By Rebecca Bulnes
By Laurie Charles
By Chuck Strouse
By Lee Zimmerman
By Laurie Charles
By Falyn Freyman
By Hans Morgenstern
That authenticity is what makes people connect with Clark's music, says Amy Winehouse/Nas engineer Frank Socorro, who offered to mix Clark's new project after hearing Stripes. "Steven is a real dude, and that place that he's coming from is honesty," Socorro says. "He gives off that everyman energy. It makes you wanna buy him a drink and talk shit. But there's no denying his brilliance. The balance of the two is crazy."
Clark's complexity is also reflected in his eclectic personal style. Sporting a minitwist hairstyle, he looks like Buggin' Out, Giancarlo Esposito's rabble-rousing riot-starter in Spike Lee's Do the Right Thing. Or maybe a lost member of De La Soul circa '89. "Ever since I've got this haircut," the singer observes, "I've been getting a lot more women fans."
The day of our interview, he wears a brown T-shirt emblazoned with the images of an Indian chief and a wolf. "Every Christmas, my grandma used to lace me with three or four of these shirts, with bears and shit," he recalls of his mom's mother, a Native American artist from Arizona. "I hated it back then. Like, 'Grandma, I can't wear this shirt to school. This is not cool!' And it's still not really cool. But I don't care anymore."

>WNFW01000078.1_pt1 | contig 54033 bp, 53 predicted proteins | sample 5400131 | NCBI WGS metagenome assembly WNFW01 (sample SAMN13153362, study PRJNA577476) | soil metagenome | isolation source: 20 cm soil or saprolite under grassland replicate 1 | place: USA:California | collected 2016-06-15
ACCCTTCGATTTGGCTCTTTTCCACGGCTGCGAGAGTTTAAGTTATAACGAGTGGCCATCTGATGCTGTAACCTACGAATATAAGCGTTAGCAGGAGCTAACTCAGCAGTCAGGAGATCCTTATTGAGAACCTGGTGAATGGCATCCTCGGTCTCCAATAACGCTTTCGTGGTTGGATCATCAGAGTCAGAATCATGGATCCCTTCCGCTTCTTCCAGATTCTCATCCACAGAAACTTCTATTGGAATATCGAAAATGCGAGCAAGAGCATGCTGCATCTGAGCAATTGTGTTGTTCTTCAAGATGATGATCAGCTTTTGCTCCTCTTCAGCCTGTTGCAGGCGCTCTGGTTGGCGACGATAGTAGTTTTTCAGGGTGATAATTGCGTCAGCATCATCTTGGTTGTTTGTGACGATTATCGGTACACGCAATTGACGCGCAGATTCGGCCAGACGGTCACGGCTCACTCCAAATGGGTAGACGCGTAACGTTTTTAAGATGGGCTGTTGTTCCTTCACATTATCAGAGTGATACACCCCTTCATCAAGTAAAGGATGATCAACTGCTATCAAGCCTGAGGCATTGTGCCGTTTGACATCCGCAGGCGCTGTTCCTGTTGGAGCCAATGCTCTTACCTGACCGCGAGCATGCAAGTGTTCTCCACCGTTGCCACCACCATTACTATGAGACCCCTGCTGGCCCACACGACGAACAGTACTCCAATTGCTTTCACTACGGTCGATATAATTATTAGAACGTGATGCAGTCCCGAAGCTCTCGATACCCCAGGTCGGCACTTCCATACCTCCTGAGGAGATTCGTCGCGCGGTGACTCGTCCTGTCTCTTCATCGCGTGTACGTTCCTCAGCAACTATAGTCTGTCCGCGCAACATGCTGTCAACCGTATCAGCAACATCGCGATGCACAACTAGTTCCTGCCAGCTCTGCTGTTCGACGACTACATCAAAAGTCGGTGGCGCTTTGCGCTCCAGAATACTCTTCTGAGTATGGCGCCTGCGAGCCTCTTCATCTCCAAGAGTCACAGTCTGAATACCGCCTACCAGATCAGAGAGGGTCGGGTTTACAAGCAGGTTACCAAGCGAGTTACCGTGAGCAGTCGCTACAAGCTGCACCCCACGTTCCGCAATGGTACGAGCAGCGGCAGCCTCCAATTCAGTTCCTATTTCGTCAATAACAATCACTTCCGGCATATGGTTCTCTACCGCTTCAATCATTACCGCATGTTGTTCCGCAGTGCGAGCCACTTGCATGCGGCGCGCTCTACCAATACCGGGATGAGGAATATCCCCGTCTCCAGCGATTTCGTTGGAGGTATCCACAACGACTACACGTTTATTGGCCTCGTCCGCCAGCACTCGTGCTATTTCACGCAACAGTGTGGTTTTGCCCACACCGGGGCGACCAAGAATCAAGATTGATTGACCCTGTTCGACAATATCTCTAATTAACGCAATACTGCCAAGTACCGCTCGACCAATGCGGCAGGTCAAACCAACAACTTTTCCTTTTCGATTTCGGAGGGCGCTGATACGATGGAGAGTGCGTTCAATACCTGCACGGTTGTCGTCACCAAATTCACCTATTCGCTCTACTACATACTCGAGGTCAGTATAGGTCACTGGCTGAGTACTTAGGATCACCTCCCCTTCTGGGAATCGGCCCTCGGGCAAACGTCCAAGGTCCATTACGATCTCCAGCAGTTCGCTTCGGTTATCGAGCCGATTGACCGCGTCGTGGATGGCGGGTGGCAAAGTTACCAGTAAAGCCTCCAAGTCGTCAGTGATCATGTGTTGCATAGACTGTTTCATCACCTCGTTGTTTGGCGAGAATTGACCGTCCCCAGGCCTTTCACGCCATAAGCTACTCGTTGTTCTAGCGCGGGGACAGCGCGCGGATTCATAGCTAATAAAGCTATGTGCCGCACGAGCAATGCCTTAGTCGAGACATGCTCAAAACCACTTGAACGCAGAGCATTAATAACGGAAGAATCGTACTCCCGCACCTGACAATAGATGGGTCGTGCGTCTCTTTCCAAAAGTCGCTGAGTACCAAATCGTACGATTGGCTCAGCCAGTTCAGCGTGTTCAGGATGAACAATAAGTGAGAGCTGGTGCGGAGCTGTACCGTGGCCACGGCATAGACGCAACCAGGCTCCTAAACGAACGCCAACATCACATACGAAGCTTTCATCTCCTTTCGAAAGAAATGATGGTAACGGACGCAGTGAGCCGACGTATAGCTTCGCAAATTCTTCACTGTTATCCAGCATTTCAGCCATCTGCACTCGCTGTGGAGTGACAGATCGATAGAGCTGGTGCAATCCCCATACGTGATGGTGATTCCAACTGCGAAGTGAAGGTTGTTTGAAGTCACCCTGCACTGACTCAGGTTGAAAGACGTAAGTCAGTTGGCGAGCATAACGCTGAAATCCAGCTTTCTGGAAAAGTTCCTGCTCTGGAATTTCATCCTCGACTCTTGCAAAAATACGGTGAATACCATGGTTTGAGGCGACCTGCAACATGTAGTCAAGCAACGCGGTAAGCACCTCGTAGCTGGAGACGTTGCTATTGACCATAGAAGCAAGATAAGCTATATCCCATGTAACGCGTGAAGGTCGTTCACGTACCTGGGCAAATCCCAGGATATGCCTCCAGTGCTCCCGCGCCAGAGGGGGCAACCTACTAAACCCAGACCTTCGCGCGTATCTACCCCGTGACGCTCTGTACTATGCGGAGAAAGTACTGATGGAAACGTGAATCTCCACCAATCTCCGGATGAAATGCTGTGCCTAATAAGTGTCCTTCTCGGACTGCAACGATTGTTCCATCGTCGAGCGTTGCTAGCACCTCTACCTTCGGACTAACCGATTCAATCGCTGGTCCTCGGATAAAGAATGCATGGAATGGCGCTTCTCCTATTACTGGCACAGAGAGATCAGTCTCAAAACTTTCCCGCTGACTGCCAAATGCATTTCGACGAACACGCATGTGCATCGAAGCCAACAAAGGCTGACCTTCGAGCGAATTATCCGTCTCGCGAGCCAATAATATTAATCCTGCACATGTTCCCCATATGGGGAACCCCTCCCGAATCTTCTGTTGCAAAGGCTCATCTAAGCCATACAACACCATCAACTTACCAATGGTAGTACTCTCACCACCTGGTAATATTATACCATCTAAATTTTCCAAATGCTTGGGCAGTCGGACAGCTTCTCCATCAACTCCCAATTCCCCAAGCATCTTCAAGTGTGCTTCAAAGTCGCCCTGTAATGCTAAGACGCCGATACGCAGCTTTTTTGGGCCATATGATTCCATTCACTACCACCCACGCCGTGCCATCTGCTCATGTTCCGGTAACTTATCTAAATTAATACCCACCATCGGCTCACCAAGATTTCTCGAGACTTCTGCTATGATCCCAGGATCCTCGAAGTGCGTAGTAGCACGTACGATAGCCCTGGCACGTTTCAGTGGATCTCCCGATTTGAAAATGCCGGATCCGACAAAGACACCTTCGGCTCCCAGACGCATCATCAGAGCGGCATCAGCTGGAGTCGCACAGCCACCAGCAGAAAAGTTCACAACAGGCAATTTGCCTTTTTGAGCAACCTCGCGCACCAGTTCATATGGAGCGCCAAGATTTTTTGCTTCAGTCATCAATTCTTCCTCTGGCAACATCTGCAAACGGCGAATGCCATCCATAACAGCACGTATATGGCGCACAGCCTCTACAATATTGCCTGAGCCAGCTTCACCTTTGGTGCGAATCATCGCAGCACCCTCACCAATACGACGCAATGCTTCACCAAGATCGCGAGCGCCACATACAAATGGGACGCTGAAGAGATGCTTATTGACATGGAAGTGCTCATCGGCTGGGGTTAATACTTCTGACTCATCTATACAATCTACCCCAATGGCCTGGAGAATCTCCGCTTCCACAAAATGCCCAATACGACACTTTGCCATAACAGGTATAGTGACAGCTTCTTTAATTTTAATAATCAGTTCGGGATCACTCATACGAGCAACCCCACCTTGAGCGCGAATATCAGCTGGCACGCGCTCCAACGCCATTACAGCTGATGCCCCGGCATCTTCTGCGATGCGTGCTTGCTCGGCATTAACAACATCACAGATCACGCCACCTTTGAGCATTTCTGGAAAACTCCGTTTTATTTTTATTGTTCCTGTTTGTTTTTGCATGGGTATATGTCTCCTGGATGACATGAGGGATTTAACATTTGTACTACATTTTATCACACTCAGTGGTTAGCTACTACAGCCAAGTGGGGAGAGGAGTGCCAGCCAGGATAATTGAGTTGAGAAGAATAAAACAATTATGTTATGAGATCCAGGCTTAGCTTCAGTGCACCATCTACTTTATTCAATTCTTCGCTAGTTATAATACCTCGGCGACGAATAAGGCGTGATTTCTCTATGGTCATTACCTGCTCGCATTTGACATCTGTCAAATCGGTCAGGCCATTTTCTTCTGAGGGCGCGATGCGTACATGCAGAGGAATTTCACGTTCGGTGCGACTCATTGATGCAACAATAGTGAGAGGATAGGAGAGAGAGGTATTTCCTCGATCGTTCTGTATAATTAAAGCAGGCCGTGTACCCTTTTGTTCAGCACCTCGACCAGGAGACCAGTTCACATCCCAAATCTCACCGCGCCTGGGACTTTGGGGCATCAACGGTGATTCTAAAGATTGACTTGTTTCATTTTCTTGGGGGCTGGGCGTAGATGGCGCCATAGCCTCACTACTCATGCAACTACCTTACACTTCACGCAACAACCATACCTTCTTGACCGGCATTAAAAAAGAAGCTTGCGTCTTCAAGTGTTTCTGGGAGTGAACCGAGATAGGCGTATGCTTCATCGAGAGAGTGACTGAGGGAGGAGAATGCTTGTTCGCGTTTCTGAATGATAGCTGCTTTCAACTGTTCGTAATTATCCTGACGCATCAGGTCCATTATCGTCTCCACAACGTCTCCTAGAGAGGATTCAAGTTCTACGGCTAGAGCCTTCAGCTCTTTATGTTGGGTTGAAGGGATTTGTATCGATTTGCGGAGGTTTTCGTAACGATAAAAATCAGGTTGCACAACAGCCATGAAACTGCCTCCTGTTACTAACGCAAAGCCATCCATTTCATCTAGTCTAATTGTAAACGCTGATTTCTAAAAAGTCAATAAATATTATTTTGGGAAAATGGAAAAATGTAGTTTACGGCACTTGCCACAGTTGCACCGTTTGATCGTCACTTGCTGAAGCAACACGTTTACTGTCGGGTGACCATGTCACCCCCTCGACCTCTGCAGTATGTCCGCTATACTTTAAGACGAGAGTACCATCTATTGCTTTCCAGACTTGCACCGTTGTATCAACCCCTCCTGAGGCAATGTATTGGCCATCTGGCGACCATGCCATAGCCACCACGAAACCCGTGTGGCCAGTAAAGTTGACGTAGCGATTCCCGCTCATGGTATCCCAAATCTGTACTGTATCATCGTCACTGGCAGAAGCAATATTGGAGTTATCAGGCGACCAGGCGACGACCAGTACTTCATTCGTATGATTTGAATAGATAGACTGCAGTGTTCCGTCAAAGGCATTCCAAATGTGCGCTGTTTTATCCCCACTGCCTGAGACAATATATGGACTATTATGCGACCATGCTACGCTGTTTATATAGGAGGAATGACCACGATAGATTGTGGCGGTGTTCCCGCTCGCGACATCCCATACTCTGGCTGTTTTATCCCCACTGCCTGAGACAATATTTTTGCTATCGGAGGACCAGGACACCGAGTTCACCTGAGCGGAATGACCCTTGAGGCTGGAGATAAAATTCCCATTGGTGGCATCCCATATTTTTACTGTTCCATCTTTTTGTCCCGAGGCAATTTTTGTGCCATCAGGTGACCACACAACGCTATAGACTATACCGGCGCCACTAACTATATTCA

Clark lives in a tiny room near the Design District with all the accouterments of a hungry, semi-employed artist focused on his craft. The remnants of a ramen-noodle 12-pack and DVDs stacked on the floor share space with the workstation where he builds all of his beats.
Offering a preview of Fornication on his desktop, he's particularly enthusiastic to play the project's closing song, "Don't Have You," an up-tempo track with a hypnotic, insistent beat that echoes Frank Ocean's "Swim Good."
"It's like a confessional," Clark says of the track, inspired by the end of a relationship. "I almost wish I didn't make it. Almost."
After playing "Don't Have You" for his ex-girlfriend, she cut off all communication with him. Still, Clark speaks proudly of the song, which he hopes will build hype for F.U.C.K. when he releases it as a single soon. "This is the song that's going to change everything for me, man."